India is shining. Indian scientists have successfully sent spaceship to Mars and a metro city in India is no less that any other of its kind in any part of the world. But what about rural India? What about the villages which hold most of the Indian population? People are still leading a primitive life in most of the villages, especially in Maharashtra, Orissa, West Bengal, and some some southern states.
The problem which is weakening our country in every sphere, indirectly or directly, is the problem of open toilets. We’ve stepped into the space but still we can’t ensure a clean, sanitized toilet for each and every home. It’s a national shame. Little kids, young women are becoming victims of this unhygienic practice. Open defecation is giving rise to various diseases thereby increasing the child mortality rate. Those who are surviving, are suffering from poor physical conditions. If a greater part of the population in vulnerable to diseases and are forced to live an unhealthy life, a country can never develop further.
Let’s consider the case of Babli, a little girl from any of the insignificant villages of India. She has to wake up even before the sunrise everyday. Because she, along with her mother, goes to the nearby field to attend nature’s call. They have to go so early as they find it beyond their dignity and modesty to perform those chores in front of other male population. But this practice is really unsafe. Last year, during the rainy season, Babli lost one of her elder cousins. She went out in the early morning to defecate and died due to snake-bite.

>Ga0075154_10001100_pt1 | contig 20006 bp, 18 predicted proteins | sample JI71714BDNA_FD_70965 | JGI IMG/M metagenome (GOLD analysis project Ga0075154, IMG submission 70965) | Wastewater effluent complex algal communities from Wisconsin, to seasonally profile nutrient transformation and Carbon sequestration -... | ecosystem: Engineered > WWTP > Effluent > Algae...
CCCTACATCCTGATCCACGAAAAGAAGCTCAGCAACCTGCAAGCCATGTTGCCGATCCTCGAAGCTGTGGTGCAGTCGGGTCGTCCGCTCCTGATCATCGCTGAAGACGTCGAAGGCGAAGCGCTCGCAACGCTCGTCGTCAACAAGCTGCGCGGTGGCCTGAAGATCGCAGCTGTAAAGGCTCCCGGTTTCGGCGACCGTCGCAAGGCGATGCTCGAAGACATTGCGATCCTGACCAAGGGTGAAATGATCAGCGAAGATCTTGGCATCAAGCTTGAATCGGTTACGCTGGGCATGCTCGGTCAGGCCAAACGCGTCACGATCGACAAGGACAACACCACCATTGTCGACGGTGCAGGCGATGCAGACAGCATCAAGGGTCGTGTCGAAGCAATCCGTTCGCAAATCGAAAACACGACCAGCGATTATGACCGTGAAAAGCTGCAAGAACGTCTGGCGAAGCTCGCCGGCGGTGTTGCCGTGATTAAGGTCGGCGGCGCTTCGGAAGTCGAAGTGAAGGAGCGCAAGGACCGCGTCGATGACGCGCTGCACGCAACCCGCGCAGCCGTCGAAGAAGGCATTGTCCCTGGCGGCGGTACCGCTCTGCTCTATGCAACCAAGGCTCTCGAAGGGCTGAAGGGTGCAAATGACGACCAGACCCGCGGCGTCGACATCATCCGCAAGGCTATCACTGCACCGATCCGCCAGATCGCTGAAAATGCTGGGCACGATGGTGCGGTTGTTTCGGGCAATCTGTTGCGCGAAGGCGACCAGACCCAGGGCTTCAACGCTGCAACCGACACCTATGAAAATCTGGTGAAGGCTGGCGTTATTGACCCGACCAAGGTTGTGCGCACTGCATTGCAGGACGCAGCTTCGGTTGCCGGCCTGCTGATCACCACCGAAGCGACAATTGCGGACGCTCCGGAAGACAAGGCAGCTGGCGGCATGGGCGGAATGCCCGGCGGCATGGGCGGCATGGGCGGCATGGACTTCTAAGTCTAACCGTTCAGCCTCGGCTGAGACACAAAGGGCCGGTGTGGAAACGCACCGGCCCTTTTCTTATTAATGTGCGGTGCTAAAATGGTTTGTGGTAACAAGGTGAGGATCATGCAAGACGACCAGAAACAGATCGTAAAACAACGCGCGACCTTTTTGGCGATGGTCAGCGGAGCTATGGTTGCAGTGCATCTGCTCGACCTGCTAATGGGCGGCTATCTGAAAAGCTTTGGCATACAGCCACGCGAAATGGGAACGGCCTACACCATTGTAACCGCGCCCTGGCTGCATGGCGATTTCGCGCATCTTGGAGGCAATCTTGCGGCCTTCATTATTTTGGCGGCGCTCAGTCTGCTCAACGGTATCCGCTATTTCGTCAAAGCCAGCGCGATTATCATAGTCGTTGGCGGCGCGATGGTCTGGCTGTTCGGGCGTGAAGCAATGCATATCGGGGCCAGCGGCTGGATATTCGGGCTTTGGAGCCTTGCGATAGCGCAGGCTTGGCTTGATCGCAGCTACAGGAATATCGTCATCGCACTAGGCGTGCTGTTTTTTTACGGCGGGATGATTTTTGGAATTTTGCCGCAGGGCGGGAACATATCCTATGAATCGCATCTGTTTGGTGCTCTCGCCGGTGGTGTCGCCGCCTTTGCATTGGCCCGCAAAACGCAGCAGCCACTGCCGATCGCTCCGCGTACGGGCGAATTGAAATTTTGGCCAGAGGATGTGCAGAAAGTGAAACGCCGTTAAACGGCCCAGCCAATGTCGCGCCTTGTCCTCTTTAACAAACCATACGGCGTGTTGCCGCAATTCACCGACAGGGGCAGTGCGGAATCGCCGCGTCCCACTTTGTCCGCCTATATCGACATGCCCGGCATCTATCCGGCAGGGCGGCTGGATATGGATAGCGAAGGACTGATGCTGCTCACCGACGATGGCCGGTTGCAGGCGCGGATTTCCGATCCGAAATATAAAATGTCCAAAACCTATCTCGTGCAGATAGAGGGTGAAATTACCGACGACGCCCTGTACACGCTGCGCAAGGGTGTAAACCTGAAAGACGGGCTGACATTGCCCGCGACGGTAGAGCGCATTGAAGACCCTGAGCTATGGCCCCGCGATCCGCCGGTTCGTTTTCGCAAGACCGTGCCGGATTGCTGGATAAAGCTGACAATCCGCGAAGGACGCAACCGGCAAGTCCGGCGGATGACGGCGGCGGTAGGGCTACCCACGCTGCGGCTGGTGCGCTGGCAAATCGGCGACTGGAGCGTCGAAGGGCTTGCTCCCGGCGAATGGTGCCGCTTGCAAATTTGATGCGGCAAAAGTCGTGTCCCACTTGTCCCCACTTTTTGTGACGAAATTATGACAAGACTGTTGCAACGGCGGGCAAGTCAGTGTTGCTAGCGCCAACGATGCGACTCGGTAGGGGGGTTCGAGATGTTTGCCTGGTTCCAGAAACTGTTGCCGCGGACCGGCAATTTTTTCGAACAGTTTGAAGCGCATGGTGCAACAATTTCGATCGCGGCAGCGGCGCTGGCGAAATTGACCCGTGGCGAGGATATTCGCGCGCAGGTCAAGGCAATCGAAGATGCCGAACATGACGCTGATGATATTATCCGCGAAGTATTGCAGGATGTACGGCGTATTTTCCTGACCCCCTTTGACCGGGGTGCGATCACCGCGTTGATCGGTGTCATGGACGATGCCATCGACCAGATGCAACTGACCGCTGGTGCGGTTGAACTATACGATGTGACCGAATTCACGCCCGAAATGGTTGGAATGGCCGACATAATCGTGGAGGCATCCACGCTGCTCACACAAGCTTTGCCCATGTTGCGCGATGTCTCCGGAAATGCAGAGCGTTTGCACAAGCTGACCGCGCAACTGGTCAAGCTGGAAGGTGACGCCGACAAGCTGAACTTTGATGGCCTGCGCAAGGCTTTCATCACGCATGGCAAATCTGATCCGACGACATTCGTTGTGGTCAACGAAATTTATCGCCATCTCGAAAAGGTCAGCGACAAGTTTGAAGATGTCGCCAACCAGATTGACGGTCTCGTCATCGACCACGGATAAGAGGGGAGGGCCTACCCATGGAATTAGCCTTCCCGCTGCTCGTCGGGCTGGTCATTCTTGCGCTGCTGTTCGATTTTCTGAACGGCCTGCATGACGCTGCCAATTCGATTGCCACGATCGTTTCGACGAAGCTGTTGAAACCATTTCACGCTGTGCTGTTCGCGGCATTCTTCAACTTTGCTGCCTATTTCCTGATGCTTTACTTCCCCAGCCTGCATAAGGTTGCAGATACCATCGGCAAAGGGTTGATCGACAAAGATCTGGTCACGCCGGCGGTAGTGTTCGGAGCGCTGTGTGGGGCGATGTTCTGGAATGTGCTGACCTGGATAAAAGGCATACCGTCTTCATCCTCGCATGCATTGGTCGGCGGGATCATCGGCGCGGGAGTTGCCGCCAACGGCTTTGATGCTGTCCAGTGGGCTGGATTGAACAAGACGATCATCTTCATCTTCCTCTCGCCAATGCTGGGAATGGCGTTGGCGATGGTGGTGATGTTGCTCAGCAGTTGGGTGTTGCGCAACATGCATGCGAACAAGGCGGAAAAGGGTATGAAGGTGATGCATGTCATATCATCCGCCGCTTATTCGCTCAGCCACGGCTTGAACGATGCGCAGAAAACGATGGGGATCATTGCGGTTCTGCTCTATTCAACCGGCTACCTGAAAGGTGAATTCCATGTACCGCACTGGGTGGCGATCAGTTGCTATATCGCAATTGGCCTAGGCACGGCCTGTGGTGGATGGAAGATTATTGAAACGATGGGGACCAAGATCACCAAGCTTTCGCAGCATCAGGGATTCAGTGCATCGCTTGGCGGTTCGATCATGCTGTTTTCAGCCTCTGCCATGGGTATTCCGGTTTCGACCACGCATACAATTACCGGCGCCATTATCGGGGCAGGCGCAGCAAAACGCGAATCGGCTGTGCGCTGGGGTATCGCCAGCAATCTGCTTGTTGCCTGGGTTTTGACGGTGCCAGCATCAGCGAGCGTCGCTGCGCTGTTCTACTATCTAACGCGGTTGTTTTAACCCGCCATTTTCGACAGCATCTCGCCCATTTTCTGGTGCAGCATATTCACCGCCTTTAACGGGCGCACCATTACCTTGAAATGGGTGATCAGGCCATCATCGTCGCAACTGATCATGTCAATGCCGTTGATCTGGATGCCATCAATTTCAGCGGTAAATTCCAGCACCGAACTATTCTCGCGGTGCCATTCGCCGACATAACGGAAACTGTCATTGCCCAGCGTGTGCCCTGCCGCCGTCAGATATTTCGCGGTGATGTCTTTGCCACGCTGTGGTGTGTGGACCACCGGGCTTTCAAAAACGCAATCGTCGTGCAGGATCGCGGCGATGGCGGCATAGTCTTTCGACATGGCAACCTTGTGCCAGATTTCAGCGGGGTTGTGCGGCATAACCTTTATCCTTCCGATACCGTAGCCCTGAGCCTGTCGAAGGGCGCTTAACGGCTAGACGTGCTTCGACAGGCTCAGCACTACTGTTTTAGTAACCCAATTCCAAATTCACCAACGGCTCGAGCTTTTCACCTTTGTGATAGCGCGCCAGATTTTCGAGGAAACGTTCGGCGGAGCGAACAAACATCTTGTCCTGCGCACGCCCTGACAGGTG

Babli goes to the local school which is 10 kilometers away. Even in the school there is no proper toilet. She finds it really humiliating when occasionally she and her friends have to use the field nearby. They have to go in groups so that some of them can form a sort of guard using their dupattas. But why the condition is so bad? Babli thinks sometimes. Why no one is understanding the importance of good hygiene and proper sanitation? A clean toilet can be a solution to so many problems. They don’t have to make the fields filthy with faeces. The excrement, scattered along the field, will no longer be an open source of diseases. The terrible smell will not be a torment any more.
Babli knows that in this way they are polluting the ponds, rivers and lakes too. During the rainy season, almost all people in her village suffer from diarrhea and other intestinal diseases. This is because the rainwater carries those excrement and make them flow down to local ponds and lakes thereby contaminating them. As there are not many source of water in the village, they’ve to use those contaminated water for household purposes, if not for drinking. Is there no one who could help in some way to get rid of this situation?
DOMEX has understand the plight of millions of Bablis and therefore has launched a programme named Domex Toilet Academy or DTA. Under this programme, Domex has taken the resolution to build 24000 toilets by 2015 in the villages of Maharashtra and Orissa. Such initiative is really praiseworthy and it’s our duty to spread their voice everywhere through blogging.
We wish Domex all success in this wonderful initiative. #ToiletForBabli is of utmost importance than anything else.
P.S. You can bring about the change in the lives of millions of kids, thereby showing your support for the Domex Initiative. All you need to do is “click” on the “Contribute Tab” on www.domex.in and Domex will contribute Rs.5 on your behalf to eradicate open defecation, thereby helping kids like Babli live a dignified life.